We are in time to alleviate Christmas lags and return to healthy life. Gyms do their private August while we load ourselves with willpower to survive the dreaded January cost and live up to our purposes. Right now, everyone is aware of the hottest diets (keto, Whole 30 or intermittent fasting) and the most effective exercises to lose weight. But surely nobody repairs the microbiota, that set of microbes that live inside the human intestine and are essential for the body, commonly called 'intestinal flora'.
How important are this kind of bacteria? First of all, you have to keep in mind that There are almost as many bacteria inside us as cells the human body has. They are responsible for several fundamental bodily functions: from inflammations, to the amount of energy we get from food and our mood. Many investigations ensure that if there is an imbalance in the flora we are at a higher risk of suffering from diseases such as Obesity, diabetes, asthma or even some types of cancer.
Eating a diverse and abundant selection of fruits and vegetables is an excellent way to feed the most beneficial bacteria in our intestines
At present, there is a great debate among doctors and scientists about how we could constitute a healthy community of intestinal microbes, But if there is something clear, it is that human beings need a diverse microbiota with a wide variety of bacterial species. The way we can contribute to a healthy microbiota is by eating two groups of foods: the probiotics (food loaded with bacteria, which will increase the population of the microbiota, such as yogurt and other fermented foods) and prebiotics (which do not contain bacteria but nutrients to increase them, such as the fiber, which our body cannot digest but which bacteria need to survive).
Connie Rogers and Darrel Cockburn, two researchers from Pennsilvania State University, have studied intestinal flora for years, and have thrown a series of conclusions through an informative article in 'The Conversation' where they advise five tricks to maintain a healthy microbiota and thus improve not only your intestinal health, but your quality of life in general.
Eat more fruit and vegetables
Although each and every food can directly influence your gut microbiota, It is the fiber that drives the formation of a healthy microbiome. "Eating a diverse and abundant selection of fruits and vegetables is an excellent way to feed some of the most beneficial bacteria for the health of our intestines," the researchers say.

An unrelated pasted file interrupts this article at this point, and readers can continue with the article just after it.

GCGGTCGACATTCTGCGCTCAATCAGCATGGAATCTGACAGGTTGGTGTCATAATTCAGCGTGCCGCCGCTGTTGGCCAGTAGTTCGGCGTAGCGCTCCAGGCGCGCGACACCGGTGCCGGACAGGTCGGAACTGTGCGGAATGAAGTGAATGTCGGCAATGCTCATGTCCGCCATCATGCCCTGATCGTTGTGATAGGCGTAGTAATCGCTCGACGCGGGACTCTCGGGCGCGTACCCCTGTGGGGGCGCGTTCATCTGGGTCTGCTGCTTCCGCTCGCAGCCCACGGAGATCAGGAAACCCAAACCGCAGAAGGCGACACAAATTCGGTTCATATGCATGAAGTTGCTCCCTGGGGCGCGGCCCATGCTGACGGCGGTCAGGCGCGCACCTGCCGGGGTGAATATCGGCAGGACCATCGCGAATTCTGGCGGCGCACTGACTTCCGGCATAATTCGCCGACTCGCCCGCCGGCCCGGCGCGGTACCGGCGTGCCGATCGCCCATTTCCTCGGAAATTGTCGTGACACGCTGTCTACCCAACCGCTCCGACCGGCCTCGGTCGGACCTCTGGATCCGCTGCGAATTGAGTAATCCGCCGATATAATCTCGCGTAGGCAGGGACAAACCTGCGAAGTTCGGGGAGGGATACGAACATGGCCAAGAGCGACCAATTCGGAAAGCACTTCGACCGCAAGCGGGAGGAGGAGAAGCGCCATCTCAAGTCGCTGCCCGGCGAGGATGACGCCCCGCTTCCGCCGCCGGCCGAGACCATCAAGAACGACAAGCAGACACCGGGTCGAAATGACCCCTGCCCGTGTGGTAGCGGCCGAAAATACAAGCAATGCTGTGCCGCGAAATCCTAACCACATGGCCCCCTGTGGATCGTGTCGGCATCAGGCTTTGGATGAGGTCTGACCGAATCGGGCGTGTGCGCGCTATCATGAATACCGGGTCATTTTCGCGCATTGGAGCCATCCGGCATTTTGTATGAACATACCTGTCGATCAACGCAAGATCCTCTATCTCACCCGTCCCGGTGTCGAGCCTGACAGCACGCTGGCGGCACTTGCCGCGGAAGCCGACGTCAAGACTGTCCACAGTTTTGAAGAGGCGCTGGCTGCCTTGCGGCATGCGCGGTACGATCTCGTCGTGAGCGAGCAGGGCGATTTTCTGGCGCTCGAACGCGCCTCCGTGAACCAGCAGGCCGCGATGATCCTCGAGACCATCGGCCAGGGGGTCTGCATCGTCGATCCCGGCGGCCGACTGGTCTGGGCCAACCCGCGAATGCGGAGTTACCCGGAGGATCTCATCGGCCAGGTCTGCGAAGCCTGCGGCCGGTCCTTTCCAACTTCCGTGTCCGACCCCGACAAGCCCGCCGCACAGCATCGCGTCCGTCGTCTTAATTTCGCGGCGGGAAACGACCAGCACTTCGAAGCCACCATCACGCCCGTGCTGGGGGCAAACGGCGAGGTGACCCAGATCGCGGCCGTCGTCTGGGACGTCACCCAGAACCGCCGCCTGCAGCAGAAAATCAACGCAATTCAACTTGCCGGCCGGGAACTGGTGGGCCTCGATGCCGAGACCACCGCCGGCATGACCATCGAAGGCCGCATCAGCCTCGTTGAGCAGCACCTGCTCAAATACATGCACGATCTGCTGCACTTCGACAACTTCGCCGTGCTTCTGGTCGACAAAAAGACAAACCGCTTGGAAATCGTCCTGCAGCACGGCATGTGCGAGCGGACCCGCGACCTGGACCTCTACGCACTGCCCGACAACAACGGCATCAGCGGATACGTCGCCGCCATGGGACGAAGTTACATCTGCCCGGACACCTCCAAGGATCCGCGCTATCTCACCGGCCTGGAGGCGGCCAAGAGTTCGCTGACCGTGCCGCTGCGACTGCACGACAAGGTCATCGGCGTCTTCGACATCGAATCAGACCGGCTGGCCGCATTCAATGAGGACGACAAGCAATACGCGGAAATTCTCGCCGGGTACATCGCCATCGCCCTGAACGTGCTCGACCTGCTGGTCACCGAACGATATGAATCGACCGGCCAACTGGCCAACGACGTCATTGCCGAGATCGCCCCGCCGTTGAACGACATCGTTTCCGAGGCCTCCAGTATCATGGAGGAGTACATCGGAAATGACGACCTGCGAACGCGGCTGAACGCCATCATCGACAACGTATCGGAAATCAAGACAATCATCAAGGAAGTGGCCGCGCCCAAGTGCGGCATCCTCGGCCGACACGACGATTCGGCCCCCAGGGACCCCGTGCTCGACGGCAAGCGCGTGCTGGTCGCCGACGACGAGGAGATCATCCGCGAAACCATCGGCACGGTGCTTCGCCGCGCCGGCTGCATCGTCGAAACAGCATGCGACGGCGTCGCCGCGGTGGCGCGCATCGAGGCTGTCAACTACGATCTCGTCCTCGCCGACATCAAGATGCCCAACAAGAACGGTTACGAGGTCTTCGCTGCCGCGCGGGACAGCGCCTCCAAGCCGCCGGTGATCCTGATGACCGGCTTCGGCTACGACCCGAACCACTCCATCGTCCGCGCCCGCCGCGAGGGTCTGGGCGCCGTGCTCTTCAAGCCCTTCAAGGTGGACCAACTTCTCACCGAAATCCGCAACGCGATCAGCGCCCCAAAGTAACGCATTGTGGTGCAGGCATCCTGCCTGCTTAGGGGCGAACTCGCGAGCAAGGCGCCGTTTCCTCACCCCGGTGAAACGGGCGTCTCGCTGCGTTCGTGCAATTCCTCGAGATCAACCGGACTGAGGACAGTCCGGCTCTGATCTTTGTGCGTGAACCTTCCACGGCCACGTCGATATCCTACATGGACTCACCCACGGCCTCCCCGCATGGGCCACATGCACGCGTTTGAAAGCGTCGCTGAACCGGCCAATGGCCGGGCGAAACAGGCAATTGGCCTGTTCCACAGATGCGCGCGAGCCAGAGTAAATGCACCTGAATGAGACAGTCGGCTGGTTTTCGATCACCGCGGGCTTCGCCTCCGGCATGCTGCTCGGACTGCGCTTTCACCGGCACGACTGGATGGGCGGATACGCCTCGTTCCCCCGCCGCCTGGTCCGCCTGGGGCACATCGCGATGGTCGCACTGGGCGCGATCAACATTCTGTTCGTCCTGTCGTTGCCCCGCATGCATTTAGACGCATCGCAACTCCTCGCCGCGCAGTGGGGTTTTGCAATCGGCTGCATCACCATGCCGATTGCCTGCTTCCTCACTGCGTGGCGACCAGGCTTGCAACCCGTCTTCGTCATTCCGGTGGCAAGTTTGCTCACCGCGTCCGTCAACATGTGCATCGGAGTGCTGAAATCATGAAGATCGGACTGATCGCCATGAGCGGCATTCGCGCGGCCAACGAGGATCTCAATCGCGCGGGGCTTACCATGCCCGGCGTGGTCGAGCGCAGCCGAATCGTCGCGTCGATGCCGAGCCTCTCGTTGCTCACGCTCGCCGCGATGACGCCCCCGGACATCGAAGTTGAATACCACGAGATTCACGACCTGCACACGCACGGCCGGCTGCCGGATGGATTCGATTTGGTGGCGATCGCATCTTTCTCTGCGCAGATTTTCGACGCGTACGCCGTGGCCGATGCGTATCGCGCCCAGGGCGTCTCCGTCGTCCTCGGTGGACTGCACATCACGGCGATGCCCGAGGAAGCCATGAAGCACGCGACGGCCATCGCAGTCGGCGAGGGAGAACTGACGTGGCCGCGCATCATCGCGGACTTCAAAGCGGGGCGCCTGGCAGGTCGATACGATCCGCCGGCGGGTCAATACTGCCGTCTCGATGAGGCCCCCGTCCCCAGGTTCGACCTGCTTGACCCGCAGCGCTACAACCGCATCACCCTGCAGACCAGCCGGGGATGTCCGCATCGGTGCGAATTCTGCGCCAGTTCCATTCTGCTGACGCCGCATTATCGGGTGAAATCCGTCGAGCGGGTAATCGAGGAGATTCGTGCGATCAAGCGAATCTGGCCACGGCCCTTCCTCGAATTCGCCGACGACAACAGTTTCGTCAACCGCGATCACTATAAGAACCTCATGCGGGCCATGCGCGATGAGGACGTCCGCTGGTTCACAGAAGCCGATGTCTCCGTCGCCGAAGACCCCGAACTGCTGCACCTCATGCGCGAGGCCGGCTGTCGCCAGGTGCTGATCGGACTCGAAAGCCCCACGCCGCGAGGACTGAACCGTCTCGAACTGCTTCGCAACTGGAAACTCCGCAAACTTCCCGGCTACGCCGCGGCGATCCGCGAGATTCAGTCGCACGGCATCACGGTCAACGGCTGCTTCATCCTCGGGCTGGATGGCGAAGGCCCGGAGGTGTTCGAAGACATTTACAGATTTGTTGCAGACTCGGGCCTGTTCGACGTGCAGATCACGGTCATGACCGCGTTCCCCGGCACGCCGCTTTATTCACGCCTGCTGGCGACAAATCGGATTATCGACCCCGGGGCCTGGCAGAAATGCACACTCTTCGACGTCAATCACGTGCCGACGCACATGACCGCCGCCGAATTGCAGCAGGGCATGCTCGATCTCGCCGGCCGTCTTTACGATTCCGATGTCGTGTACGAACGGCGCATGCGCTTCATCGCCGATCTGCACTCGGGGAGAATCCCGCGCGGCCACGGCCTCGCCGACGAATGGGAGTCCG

Add "resistant" starches
Most of the starch we consume, such as the content in white bread, pasta or rice, It breaks down in the intestine and is quickly absorbed. But a fraction of it is more resistant to digestion and therefore acts more like fiber, feeding the bacteria. This has been identified as very beneficial to support all the good functions of the microbiome. "Some sources of resistant starch can be found in potatoes and legumes," Rogers and Clockburn recognize. "They even become more resistant when cooked and then cooled in the refrigerator," they add.
Experiment with different types of fibers
Not all microbiomes are the same, as are not all fibers. You can experiment with supplements that contain fiber or with different categories of the same as for example whole grains or cruciferous vegetables, Like broccoli Then, wait a couple of weeks to see how your intestinal flora responds and if you notice improvement.
Physical activity It is not only good for your heart, bones and muscles, but also for your intestine. Recently, several studies have shown that part of the lactate produced during exercise can affect certain intestinal microbes, although it is not yet known how or why. "Start slowly if you are not familiar with physical exertion and gradually incorporate it into your routine," the researchers advise. For example, "if you start in New Year, that for Valentine's Day has already become a more or less stable routine."
Add probiotic foods
Yogurt is one of them, but also the sauerkraut (based on white cabbage fermented with vinegar and spices) or Kimchi (like sauerkraut but in its Asian variant). If you haven't tried any of these dishes yet, it may be a gastronomic incentive for this 2020 that has just started.